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Vice President and Mrs. Cheney Too Generous?
Under the heading of no good deed going unpunished, a tax professor's blog has Vice President Cheney and Mrs. Cheney walking the plank for taking advantage of Katrina Relief Act provisions that allowed them to deduct gifts to non-Katrina related charities in 2005 that exceeded 50% of their AGI.
by Marc D. Hoffman
Planned Giving Design Center
Well, it's Friday—the day when less serious items often appear on the Internet. When we heard the following story, it reminded us of television commentator Bill O'Reilly's "most ridiculous item of the day." See if you concur.
On April 14th the White House issued a press release in which it described the details of Vice President and Mrs. Cheney's 2005 federal income tax return. The release stated the Cheneys made charitable contributions totaling $6.8 million, which represented 77% of their adjusted gross income for the year. The gifts were made by an independent gift administrator to three charities to satisfy an irrevocable gift agreement the Cheneys established in 2001.
The gifts were funded with proceeds of exercised Halliburton stock options and royalties from book sales. To optimize their gifts in 2005 the Cheneys wrote an additional personal check to charity for $2.8 million (presumably to cover income taxes withheld on the previously mentioned income items). The Cheneys will receive a tax refund of $1.9 million, which will place them in a tax neutral position, according to the press release.
Enter an April 17th posting by Notre Dame tax law professor Michael Kirsch on TaxProf Blog entitled "Kirsch: Cheney Tax Return Shows Katrina Tax Benefits for Non-Katrina Charitable Contributions."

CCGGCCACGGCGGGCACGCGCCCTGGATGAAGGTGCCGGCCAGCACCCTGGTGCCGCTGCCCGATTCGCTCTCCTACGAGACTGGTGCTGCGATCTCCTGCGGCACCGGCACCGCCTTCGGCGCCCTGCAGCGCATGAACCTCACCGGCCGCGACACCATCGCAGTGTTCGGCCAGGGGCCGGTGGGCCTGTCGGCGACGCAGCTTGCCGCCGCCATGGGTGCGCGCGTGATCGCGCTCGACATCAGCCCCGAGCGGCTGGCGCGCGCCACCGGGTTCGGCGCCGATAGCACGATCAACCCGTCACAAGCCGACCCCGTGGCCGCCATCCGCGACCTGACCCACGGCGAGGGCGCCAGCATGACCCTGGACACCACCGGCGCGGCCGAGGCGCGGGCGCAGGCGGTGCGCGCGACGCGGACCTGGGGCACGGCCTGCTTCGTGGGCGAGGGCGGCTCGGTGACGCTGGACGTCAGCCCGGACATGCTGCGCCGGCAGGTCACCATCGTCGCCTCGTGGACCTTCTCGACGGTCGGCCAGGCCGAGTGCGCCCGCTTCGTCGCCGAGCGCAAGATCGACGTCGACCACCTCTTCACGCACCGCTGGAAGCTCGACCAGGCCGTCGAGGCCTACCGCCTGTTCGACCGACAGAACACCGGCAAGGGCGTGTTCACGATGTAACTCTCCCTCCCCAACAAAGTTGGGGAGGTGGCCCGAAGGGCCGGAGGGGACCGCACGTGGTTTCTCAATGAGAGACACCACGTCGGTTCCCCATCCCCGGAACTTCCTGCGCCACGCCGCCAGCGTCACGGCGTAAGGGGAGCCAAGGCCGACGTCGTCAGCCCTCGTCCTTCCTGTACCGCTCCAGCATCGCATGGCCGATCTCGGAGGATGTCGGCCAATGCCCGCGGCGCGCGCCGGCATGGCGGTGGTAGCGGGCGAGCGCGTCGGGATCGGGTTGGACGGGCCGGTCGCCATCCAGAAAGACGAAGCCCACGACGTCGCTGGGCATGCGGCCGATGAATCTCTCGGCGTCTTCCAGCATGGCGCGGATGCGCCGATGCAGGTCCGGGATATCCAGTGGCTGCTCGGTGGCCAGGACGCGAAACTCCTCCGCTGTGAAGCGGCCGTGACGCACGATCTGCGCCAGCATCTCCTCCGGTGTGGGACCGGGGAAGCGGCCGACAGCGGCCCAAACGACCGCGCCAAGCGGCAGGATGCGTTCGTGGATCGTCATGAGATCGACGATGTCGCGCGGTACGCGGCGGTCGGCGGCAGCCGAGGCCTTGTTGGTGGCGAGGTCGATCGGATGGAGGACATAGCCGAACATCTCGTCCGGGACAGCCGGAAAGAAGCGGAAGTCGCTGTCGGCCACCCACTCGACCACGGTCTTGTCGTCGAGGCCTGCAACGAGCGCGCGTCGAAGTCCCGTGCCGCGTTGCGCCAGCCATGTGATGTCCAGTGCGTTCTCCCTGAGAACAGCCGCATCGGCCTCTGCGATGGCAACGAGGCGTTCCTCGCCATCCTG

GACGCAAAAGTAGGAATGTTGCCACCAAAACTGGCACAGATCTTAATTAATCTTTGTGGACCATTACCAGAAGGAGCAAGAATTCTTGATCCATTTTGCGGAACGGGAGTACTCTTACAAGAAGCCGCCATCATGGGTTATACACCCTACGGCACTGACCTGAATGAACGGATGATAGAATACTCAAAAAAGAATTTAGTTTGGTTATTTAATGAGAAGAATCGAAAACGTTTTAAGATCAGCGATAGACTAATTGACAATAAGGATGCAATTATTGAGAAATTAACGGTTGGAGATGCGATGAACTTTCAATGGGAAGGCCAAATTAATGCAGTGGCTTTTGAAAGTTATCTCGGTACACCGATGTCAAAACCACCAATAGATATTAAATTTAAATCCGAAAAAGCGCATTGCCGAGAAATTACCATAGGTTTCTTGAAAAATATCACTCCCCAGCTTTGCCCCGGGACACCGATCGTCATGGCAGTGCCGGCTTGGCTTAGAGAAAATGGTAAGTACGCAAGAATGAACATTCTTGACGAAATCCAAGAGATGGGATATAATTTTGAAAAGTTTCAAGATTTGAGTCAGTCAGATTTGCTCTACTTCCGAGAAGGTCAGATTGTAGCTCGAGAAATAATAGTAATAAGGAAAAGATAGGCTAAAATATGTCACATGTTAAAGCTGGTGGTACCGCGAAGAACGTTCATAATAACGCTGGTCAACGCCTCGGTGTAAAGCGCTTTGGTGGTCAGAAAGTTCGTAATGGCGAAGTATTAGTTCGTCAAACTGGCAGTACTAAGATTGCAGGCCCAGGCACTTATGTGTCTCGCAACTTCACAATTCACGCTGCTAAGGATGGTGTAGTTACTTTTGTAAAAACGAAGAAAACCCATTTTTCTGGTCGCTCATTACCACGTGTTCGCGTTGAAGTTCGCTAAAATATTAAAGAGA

In his introduction, Mr. Kirsch states, "It appears that the VP is a major beneficiary of the Hurricane Katrina tax relief act." At issue is the fact the Cheneys took advantage of the 100% AGI charitable deduction limitation made available by the Katrina legislation to make and deduct gifts to three charitable organizations unrelated to Katrina relief efforts. Although this was perfectly legal and anticipated under the bill, it nonetheless gave a number of people heartburn.
It is not so much what Mr. Kirsch said in his posting that is ridiculous; rather, the vitriolic comments it spawned:
- "Why is this man not in jail?"
- "How does this guy sleep at night? This administration makes me sick to my stomach. They are sooooo corrupt."
- "REPREHENSIBLE, totally devoid of any moral values, ...a true, dyed-in-the-wool Robber Baron."
- "We need a perp-walk, and we need it now."
On the other side and in the minority:
- "Wow. The ignorance of most of the commenters is shocking to me. And, Taxprof, if you think this is some kind of scandal, then you don't know much about tax law or philanthropy. I'm glad my accountant knows a lot more than some professor living in the bubble of academia."
- "I think you've left something out. It was not only sold as helping Katrina victims, but it was also supposed to help make up for the fact that other, non-hurricane related charities would be hurt by the massive giving that would go to Katrina-stuff (and not other charities). It seems to have achieved that goal. Personally, I'd rather have him give 3/4 of his income to charity, as opposed to the government."
These were but a few of the comments. We encourage you to go have a look for yourself. They will either give you a good laugh or make your blood boil. And yes, you will see some expletives. Such is the blogosphere.
Were the Cheneys the only people in the country to donate more than 50% of their AGI to non-Katrina related organizations in 2005? No. Could the Cheney's gifts have made up for shortfalls in giving to those same organizations whose other donors chose to redirect their philanthropy to Katrina related organizations? Sure. Are the Cheneys major beneficiaries or major donors?
Ridiculous? Click "Comment" and share your thoughts.